10 Reasons Symantec Execs Say The Future Is Bright

Light At End Of Tunnel For Symantec

Symantec executives told Wall Street this week that the company is making progress separating into distinct storage and security businesses. The company moved up its timeline for the separation from December to October. In the company’s fiscal third-quarter results this week, Symantec CEO Michael Brown said a revenue decline in the company’s enterprise and consumer security businesses was largely due to its withdrawal from unprofitable OEM and retail sales models.

Brown said the company’s total amount of business was up 3 percent year over year and that deals more than $300,000 grew 21 percent. Bright spots remain in Symantec's enterprise backup and appliances business. In security, data loss prevention and endpoint protection were key as well. Despite the turmoil around the separation, Brown and Symantec CFO Thomas Seifert laid out 10 reasons why there is a bright future ahead for both its security and data management businesses.

10. Cybersecurity Service Capabilities Growth

In addition to Symantec’s Advanced Threat Protection (ATP) Network managed subscription service, the company has its DeepInsight Threat Intelligence service. Symantec recently launched an Incident Response retainer service in North America and the U.K. It provides on-call emergency response services to provide remote and on-site investigation and support the execution of incident response plans. Symantec also is launching a cybersecurity simulation service to test an organization’s incident response plans and secured a large European government as a customer, Brown said.

9. Symantec Sandbox

Symantec launched its Cynic virtual execution sandbox to inspect suspicious files and detect advanced threats. The sandbox will be used as part of Symantec’s ATP services to correlate suspicious traffic with endpoint and email activity, Brown said.

Symantec also acquired about 65 product engineers and data scientists from Narus, the big data security analytics arm of Boeing. Narus is being shut down, but Boeing retains the intellectual property rights. Narus can process huge amounts of network traffic at high speed and is used by some defense contractors and large Internet service providers. The technology has the ability to view all data that flows over the Internet and has been used by law enforcement to identify and investigate individuals.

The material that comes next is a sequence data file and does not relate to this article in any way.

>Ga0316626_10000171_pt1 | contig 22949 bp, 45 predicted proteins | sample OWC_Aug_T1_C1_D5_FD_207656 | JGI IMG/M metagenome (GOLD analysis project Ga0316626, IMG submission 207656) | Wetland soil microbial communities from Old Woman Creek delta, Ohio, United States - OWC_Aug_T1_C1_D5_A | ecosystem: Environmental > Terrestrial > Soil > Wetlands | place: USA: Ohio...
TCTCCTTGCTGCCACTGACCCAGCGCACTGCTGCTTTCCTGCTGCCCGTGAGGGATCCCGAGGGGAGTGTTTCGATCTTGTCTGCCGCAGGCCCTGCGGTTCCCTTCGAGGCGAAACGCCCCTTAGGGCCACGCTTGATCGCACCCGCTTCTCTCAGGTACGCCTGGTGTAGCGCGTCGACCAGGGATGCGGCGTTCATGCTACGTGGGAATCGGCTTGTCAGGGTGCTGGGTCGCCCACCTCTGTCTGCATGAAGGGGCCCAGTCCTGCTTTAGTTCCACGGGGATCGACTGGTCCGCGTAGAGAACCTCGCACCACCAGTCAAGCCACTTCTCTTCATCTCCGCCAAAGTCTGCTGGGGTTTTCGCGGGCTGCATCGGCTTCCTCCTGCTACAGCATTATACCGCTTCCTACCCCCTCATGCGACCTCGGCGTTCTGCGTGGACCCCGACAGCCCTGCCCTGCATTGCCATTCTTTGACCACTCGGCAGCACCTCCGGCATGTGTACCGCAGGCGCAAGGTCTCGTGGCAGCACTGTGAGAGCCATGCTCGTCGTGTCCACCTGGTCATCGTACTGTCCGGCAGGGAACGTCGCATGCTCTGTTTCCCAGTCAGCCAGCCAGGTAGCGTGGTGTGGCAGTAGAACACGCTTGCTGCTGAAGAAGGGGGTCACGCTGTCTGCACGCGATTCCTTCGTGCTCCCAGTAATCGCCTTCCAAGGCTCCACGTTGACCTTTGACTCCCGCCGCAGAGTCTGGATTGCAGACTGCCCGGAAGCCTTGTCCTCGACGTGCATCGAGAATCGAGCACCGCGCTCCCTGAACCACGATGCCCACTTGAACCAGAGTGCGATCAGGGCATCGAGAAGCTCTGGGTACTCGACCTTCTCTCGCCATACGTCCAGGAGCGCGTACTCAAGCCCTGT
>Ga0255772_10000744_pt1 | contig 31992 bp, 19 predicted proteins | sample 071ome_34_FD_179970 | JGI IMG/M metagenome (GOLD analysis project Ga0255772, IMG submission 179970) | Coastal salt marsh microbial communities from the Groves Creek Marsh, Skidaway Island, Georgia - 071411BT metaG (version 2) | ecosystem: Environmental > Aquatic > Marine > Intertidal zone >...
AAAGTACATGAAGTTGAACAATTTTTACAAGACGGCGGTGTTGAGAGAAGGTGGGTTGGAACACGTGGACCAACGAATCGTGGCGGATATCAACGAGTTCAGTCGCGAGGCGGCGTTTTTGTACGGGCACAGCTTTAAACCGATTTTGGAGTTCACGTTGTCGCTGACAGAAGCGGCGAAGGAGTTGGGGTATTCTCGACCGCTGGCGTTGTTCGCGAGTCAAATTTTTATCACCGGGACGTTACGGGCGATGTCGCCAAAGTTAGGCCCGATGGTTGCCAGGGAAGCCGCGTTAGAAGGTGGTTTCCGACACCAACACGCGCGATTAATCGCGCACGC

8. Advanced Threat Protection Offerings

Brown said the company’s unified security strategy includes the rollout of a global analytics platform and third-party data feeds to secure consumers and enterprises. The ATP services will consist of three modules for network, email and endpoint protection. ATP Network is Symantec’s managed service, which is done in conjunction with Cisco Systems, Check Point Software Technologies and Palo Alto Networks. The service prioritizes alerts for incident responders. ATP Email will ship in June and extends Symantec’s Email Security.cloud to block targeted spearphishing attacks. ATP Endpoint will ship in September and will focus on behavioral analysis of endpoint systems to detect advanced threats. The endpoint is an add-on service to Symantec Endpoint Protection and gives IT pros the ability to blacklist suspicious files and other activity and remove them from infected systems.

7. Data Loss Prevention Growth Tied To Cloud

Symantec acquired data loss prevention specialist Vontu in 2007 and has maintained Vontu’s market-leading position. Symantec rolled out separate cloud products to support Microsoft Office 365 and hosted Exchange implementations as well as a data loss prevention offering to support Amazon Web Services deployments. The company also plans to integrate its data loss prevention software with its ATP services, using the data gleaned from deployments to bolster threat intelligence. Data loss prevention products grew 2 percent year over year.

"Our DLP business continues to grow. We're twice as big as the next competitor there. We've seen that grow in the last couple of quarters and we continue to add some new capabilities to make sure that we have the best DLP capability out there," Brown said.